I know, a big chunk of my life is spent in a strange little bubble.

Last Wednesday afternoon, my Twitter feed exploded with surprise/anger/sadness over Google’s announcement of the impending death of Reader. In the normal world, most people were coping with the usual end-of-week issues and thinking about the weekend.

Ok, so Google’s corporate decision to shut down a service that wasn’t making any money for them isn’t a big tragedy, even to most in my decidedly geek twitter feed.

But at least for me it’s a big annoyance, for two reasons.

The first comes from having to find a replacement for Reader. RSS is one of the cornerstones of my information flow and almost every app I use in that category is tied to it. Going without RSS management tools is just not an option.  

Fortunately, there are already alternatives (Feedly and NewsBlur are two I’m playing with at the moment) with lots of smart people working on others (digg for one). I’m also hopeful that Marco Armant, creator of Instapaper, another cornerstone for me, is right when he speculates that because of Google’s decision we are “finally likely to see substantial innovation and competition” in this space for the first time in a decade.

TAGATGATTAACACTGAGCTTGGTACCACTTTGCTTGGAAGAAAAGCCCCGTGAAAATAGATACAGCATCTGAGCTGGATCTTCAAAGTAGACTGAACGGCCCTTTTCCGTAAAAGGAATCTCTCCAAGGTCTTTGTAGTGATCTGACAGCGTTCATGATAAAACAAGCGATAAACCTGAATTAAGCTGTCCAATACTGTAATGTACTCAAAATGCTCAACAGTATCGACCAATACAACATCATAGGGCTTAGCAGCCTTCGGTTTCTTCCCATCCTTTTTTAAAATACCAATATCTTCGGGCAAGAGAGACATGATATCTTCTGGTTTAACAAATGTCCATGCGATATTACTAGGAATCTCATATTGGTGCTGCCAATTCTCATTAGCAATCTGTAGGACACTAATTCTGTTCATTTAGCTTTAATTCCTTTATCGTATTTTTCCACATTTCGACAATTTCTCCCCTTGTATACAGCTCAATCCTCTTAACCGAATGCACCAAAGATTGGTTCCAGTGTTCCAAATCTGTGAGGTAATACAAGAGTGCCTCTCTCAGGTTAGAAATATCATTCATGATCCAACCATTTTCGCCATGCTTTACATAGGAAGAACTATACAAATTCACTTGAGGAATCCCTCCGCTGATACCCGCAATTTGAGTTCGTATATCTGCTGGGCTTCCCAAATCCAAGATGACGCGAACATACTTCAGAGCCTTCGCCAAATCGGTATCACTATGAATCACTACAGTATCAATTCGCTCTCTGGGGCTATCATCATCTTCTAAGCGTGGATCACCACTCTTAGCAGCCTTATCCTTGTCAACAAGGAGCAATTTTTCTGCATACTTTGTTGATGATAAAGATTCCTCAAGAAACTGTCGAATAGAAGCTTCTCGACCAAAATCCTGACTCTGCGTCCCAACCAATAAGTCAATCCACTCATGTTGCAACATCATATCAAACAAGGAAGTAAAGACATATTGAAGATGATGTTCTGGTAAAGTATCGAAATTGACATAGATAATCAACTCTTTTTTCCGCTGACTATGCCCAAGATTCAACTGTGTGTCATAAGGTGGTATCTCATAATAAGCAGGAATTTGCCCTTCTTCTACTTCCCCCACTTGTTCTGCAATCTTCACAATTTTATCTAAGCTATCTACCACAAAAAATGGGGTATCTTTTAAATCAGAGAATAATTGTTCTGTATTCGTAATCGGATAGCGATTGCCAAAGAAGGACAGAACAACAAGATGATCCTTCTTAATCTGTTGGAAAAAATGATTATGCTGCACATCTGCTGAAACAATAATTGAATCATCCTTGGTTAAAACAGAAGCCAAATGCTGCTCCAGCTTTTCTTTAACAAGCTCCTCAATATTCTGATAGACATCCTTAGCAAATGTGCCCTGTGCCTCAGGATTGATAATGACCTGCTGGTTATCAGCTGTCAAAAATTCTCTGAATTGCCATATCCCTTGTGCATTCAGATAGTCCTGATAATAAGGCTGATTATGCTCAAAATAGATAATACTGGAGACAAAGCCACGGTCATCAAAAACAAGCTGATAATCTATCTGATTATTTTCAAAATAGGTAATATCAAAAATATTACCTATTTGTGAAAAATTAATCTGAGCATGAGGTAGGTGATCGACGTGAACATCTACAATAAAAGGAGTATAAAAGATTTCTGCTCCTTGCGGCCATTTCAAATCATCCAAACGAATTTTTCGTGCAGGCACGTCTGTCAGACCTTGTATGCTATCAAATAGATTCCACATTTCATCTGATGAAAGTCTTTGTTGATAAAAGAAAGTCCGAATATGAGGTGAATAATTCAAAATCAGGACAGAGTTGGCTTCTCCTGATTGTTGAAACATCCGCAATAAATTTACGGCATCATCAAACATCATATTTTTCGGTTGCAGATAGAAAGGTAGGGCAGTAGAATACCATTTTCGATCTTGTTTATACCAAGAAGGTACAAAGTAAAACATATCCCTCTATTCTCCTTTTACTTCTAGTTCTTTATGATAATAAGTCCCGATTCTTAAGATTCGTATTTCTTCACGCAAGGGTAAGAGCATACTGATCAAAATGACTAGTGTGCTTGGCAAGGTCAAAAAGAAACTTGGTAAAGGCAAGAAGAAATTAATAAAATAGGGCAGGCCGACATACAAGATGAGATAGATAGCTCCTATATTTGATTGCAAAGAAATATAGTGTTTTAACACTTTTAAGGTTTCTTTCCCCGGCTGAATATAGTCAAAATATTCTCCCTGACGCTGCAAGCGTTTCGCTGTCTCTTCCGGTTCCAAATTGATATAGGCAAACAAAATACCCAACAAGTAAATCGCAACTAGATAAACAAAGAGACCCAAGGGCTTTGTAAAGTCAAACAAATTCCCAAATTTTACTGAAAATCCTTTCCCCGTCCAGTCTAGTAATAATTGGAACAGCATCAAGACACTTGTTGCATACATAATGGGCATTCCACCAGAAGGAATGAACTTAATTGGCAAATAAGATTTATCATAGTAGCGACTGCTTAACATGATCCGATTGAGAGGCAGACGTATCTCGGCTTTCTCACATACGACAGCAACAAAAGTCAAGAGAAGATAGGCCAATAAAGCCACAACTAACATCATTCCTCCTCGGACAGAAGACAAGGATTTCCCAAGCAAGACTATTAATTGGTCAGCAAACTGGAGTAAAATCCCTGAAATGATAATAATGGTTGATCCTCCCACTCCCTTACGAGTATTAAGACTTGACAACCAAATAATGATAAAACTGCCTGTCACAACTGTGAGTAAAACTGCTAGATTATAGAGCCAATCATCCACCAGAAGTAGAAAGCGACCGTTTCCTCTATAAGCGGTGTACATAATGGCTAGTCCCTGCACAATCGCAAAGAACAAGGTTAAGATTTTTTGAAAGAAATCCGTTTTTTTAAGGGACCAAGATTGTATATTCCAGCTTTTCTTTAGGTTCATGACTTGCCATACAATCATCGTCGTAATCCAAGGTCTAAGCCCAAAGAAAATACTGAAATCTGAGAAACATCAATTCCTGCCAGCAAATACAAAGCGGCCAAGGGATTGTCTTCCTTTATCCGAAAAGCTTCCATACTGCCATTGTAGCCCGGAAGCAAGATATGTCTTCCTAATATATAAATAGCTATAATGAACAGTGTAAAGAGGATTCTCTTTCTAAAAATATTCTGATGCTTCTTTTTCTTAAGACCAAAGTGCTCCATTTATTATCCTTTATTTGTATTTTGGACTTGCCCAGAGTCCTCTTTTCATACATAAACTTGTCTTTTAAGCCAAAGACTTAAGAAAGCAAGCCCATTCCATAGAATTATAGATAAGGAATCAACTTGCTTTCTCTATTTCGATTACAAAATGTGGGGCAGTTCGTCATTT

Index card

The second annoyance, and the difficult part, is finding an RSS aggregator that will be easy to explain to all the not-so-geeky people I work with on a regular basis. Teachers, librarians, school administrators, and others who need systems for managing their ever increasing information flow that are better than bookmarks, email, and other 20th century tools.

Over the past five years or so, I’ve probably done twenty presentations and workshops around the concept of managing information in an age of data overflow and being viewed on multiple devices (one example). In every one of them Google Reader, and apps that use the service as the back end, was featured front and center. I’m doing another in a couple of weeks so some fast editing is in order.

But that’s my problem, and I doubt anyone at Google is at all concerned.

Which brings us to another lesson from all this that I need to include in my sessions: never assume that even the best companies have your interests as their first priority, unless you’re related to the CEO.

The graphic is my lame attempt to imitate the work of Jessica Nagy at the wonderful This is Indexed. Sorry.